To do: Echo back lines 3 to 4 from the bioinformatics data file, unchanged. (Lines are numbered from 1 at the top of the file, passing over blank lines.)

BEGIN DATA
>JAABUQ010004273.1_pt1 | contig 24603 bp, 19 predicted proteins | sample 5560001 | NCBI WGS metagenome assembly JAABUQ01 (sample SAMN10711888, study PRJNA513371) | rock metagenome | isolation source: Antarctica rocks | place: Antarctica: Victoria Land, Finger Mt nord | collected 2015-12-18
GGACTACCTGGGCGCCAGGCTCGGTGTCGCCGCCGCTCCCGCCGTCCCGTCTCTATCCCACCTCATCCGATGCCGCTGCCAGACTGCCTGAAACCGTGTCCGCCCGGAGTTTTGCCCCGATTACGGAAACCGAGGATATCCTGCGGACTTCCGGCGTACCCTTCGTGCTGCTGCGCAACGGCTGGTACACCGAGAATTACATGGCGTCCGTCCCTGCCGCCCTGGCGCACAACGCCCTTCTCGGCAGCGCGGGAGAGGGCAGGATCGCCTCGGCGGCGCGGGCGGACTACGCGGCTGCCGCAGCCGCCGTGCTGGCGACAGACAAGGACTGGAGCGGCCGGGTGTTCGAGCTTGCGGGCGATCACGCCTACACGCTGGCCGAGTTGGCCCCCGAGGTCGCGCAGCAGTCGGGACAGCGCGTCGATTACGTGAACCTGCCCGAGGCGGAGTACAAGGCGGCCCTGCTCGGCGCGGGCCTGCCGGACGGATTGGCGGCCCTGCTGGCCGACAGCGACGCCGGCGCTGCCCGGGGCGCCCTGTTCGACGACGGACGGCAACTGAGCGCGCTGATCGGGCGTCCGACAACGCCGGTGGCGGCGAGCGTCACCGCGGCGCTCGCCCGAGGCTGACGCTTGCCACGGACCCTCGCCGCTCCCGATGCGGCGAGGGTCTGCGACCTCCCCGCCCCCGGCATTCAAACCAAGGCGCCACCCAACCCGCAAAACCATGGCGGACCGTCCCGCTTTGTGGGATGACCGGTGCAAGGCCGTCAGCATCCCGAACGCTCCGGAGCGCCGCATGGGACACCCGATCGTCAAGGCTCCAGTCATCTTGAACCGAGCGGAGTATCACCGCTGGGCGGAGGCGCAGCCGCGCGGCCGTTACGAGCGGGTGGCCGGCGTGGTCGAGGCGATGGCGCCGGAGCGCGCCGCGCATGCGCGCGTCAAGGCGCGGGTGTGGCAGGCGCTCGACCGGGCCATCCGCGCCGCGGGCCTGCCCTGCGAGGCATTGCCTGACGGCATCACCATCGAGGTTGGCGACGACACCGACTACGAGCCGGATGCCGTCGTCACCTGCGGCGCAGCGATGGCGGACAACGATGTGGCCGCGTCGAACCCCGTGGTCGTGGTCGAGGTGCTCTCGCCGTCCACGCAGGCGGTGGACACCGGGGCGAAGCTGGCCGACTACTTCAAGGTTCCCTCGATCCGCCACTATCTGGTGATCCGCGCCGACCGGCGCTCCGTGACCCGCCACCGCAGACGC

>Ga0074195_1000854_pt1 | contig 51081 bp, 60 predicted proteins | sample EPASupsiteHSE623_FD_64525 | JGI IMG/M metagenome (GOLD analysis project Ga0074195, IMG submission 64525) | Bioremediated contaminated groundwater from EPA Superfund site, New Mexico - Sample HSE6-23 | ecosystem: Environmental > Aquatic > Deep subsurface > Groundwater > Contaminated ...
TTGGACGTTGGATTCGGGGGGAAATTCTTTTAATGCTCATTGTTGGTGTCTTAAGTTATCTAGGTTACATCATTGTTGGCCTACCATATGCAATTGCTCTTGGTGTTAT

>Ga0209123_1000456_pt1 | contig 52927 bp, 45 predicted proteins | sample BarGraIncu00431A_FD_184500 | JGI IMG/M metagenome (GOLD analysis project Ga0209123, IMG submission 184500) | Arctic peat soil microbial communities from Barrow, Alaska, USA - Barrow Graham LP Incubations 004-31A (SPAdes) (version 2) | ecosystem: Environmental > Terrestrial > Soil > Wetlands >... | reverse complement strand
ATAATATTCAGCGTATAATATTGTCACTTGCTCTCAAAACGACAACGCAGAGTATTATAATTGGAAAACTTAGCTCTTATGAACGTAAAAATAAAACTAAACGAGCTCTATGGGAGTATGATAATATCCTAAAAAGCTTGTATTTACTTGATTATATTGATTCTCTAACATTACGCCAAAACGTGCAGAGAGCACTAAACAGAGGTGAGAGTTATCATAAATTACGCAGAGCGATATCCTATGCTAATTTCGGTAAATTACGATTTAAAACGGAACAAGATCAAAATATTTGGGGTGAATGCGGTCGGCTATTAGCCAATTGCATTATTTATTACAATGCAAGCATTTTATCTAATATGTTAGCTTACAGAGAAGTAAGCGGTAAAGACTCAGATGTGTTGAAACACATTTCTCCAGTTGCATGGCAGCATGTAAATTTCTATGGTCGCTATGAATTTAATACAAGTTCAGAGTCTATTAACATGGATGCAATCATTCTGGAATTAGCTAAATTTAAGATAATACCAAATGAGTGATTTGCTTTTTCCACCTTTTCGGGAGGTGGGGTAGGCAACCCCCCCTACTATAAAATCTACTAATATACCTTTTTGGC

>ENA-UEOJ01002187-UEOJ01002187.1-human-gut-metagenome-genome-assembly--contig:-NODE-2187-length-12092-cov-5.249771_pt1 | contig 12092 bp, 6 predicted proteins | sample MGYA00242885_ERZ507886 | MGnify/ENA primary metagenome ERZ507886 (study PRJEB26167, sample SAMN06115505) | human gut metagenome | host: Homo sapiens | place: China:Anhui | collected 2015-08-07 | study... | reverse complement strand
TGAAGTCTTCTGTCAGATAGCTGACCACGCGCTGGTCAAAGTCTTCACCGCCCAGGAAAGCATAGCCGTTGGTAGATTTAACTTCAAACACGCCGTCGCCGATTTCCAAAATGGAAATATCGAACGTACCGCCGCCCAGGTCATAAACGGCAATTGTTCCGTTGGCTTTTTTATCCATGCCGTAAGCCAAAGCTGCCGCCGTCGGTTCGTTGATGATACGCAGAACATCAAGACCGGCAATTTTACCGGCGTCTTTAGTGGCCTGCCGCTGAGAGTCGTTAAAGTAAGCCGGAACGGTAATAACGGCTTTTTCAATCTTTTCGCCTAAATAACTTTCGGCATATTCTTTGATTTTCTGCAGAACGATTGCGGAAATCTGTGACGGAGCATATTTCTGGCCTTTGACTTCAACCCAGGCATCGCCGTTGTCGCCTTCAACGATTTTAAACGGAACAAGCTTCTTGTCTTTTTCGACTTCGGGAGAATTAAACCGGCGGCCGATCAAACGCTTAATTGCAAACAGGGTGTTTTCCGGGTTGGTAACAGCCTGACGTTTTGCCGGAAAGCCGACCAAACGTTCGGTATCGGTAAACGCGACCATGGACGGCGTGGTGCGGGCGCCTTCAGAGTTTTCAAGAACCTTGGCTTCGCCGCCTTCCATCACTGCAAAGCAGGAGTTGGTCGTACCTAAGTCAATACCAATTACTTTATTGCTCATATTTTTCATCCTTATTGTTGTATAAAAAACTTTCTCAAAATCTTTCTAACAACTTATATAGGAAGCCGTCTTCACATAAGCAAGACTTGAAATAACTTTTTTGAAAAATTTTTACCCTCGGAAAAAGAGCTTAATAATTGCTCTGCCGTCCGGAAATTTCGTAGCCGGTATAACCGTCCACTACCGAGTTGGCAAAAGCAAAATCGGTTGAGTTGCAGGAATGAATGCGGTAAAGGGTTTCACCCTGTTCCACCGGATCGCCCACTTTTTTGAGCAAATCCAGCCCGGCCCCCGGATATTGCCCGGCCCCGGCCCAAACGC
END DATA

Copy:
>Ga0074195_1000854_pt1 | contig 51081 bp, 60 predicted proteins | sample EPASupsiteHSE623_FD_64525 | JGI IMG/M metagenome (GOLD analysis project Ga0074195, IMG submission 64525) | Bioremediated contaminated groundwater from EPA Superfund site, New Mexico - Sample HSE6-23 | ecosystem: Environmental > Aquatic > Deep subsurface > Groundwater > Contaminated ...
TTGGACGTTGGATTCGGGGGGAAATTCTTTTAATGCTCATTGTTGGTGTCTTAAGTTATCTAGGTTACATCATTGTTGGCCTACCATATGCAATTGCTCTTGGTGTTAT